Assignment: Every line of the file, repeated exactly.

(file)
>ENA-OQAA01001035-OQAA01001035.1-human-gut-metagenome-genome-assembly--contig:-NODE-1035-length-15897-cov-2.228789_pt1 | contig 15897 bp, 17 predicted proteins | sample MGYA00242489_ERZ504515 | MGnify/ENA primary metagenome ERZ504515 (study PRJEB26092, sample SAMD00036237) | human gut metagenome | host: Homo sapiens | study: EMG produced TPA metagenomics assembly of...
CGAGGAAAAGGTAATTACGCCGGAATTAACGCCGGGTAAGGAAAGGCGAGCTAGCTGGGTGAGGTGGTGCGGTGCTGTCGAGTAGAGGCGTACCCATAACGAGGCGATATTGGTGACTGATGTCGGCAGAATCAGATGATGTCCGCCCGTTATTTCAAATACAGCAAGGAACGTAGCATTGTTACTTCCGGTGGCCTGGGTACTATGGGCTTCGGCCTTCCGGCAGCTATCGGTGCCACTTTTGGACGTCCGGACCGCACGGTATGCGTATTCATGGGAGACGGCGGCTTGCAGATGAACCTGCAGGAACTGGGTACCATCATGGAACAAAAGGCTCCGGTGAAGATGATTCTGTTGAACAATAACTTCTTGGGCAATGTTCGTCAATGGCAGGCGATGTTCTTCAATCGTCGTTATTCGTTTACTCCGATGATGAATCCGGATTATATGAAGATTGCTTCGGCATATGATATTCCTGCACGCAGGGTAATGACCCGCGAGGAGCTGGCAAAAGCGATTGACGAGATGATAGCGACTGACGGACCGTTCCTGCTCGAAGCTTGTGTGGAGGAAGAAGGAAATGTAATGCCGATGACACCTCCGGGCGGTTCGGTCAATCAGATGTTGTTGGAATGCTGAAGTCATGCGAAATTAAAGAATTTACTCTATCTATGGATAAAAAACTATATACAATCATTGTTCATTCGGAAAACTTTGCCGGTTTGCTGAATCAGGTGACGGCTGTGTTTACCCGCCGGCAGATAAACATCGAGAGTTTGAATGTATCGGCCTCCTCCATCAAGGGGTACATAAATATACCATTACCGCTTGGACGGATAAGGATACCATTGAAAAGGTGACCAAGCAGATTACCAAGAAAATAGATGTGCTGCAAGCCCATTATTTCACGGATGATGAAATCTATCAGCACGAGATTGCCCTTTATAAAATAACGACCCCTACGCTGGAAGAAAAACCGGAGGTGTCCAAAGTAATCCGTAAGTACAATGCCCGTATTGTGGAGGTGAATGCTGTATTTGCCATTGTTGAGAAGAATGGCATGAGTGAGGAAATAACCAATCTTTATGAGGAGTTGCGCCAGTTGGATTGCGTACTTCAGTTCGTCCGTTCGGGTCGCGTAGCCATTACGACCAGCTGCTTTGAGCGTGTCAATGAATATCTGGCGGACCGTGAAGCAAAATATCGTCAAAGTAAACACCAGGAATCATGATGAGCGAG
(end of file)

>ENA-OQAA01001035-OQAA01001035.1-human-gut-metagenome-genome-assembly--contig:-NODE-1035-length-15897-cov-2.228789_pt1 | contig 15897 bp, 17 predicted proteins | sample MGYA00242489_ERZ504515 | MGnify/ENA primary metagenome ERZ504515 (study PRJEB26092, sample SAMD00036237) | human gut metagenome | host: Homo sapiens | study: EMG produced TPA metagenomics assembly of...
CGAGGAAAAGGTAATTACGCCGGAATTAACGCCGGGTAAGGAAAGGCGAGCTAGCTGGGTGAGGTGGTGCGGTGCTGTCGAGTAGAGGCGTACCCATAACGAGGCGATATTGGTGACTGATGTCGGCAGAATCAGATGATGTCCGCCCGTTATTTCAAATACAGCAAGGAACGTAGCATTGTTACTTCCGGTGGCCTGGGTACTATGGGCTTCGGCCTTCCGGCAGCTATCGGTGCCACTTTTGGACGTCCGGACCGCACGGTATGCGTATTCATGGGAGACGGCGGCTTGCAGATGAACCTGCAGGAACTGGGTACCATCATGGAACAAAAGGCTCCGGTGAAGATGATTCTGTTGAACAATAACTTCTTGGGCAATGTTCGTCAATGGCAGGCGATGTTCTTCAATCGTCGTTATTCGTTTACTCCGATGATGAATCCGGATTATATGAAGATTGCTTCGGCATATGATATTCCTGCACGCAGGGTAATGACCCGCGAGGAGCTGGCAAAAGCGATTGACGAGATGATAGCGACTGACGGACCGTTCCTGCTCGAAGCTTGTGTGGAGGAAGAAGGAAATGTAATGCCGATGACACCTCCGGGCGGTTCGGTCAATCAGATGTTGTTGGAATGCTGAAGTCATGCGAAATTAAAGAATTTACTCTATCTATGGATAAAAAACTATATACAATCATTGTTCATTCGGAAAACTTTGCCGGTTTGCTGAATCAGGTGACGGCTGTGTTTACCCGCCGGCAGATAAACATCGAGAGTTTGAATGTATCGGCCTCCTCCATCAAGGGGTACATAAATATACCATTACCGCTTGGACGGATAAGGATACCATTGAAAAGGTGACCAAGCAGATTACCAAGAAAATAGATGTGCTGCAAGCCCATTATTTCACGGATGATGAAATCTATCAGCACGAGATTGCCCTTTATAAAATAACGACCCCTACGCTGGAAGAAAAACCGGAGGTGTCCAAAGTAATCCGTAAGTACAATGCCCGTATTGTGGAGGTGAATGCTGTATTTGCCATTGTTGAGAAGAATGGCATGAGTGAGGAAATAACCAATCTTTATGAGGAGTTGCGCCAGTTGGATTGCGTACTTCAGTTCGTCCGTTCGGGTCGCGTAGCCATTACGACCAGCTGCTTTGAGCGTGTCAATGAATATCTGGCGGACCGTGAAGCAAAATATCGTCAAAGTAAACACCAGGAATCATGATGAGCGAG